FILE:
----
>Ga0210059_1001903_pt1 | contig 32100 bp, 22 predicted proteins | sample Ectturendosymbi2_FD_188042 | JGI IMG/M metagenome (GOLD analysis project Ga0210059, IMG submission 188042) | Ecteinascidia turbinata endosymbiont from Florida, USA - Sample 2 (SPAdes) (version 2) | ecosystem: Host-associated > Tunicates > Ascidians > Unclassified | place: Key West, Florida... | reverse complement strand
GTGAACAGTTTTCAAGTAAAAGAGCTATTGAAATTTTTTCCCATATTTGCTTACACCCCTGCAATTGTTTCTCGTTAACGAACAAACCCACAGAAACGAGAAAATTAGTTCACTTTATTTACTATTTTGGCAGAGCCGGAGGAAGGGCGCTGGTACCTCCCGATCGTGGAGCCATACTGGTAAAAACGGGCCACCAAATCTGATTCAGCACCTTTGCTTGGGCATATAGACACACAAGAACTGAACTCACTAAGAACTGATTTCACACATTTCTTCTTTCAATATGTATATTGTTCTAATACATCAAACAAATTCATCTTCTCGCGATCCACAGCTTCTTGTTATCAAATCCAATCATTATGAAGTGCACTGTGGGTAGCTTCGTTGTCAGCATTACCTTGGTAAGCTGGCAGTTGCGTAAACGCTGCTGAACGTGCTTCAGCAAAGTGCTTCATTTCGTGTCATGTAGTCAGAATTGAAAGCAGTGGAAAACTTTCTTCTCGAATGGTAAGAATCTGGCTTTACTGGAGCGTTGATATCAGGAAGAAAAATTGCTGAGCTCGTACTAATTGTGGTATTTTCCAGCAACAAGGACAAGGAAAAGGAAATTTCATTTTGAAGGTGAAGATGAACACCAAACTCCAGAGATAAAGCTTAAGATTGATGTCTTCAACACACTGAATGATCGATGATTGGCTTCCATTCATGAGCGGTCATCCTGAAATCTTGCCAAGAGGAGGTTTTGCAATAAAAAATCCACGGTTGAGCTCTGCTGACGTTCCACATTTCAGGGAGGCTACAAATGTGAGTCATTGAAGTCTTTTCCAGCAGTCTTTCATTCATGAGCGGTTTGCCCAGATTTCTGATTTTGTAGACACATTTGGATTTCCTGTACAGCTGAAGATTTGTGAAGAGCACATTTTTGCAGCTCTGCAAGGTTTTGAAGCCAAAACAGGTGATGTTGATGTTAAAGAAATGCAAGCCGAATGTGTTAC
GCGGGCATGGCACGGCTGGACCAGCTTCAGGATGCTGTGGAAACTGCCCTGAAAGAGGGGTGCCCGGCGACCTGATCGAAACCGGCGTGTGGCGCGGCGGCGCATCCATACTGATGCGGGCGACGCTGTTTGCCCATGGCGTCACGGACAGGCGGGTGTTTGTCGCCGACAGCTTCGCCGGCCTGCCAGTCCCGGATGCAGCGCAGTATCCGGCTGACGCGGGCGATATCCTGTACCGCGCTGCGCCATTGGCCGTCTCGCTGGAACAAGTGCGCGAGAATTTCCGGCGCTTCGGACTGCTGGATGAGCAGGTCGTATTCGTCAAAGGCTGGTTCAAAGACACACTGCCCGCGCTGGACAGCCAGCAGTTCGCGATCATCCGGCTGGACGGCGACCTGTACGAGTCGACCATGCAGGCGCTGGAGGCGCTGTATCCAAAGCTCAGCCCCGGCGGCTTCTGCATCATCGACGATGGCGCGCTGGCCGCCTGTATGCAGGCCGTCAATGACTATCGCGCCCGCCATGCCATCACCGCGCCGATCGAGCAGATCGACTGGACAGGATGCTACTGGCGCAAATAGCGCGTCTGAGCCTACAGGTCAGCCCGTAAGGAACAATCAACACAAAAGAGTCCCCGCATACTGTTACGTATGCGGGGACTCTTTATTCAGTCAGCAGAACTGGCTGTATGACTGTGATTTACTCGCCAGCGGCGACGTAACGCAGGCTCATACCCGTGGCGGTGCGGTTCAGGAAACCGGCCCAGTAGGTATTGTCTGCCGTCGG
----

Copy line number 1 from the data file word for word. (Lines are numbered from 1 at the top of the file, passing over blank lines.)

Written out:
>Ga0210059_1001903_pt1 | contig 32100 bp, 22 predicted proteins | sample Ectturendosymbi2_FD_188042 | JGI IMG/M metagenome (GOLD analysis project Ga0210059, IMG submission 188042) | Ecteinascidia turbinata endosymbiont from Florida, USA - Sample 2 (SPAdes) (version 2) | ecosystem: Host-associated > Tunicates > Ascidians > Unclassified | place: Key West, Florida... | reverse complement strand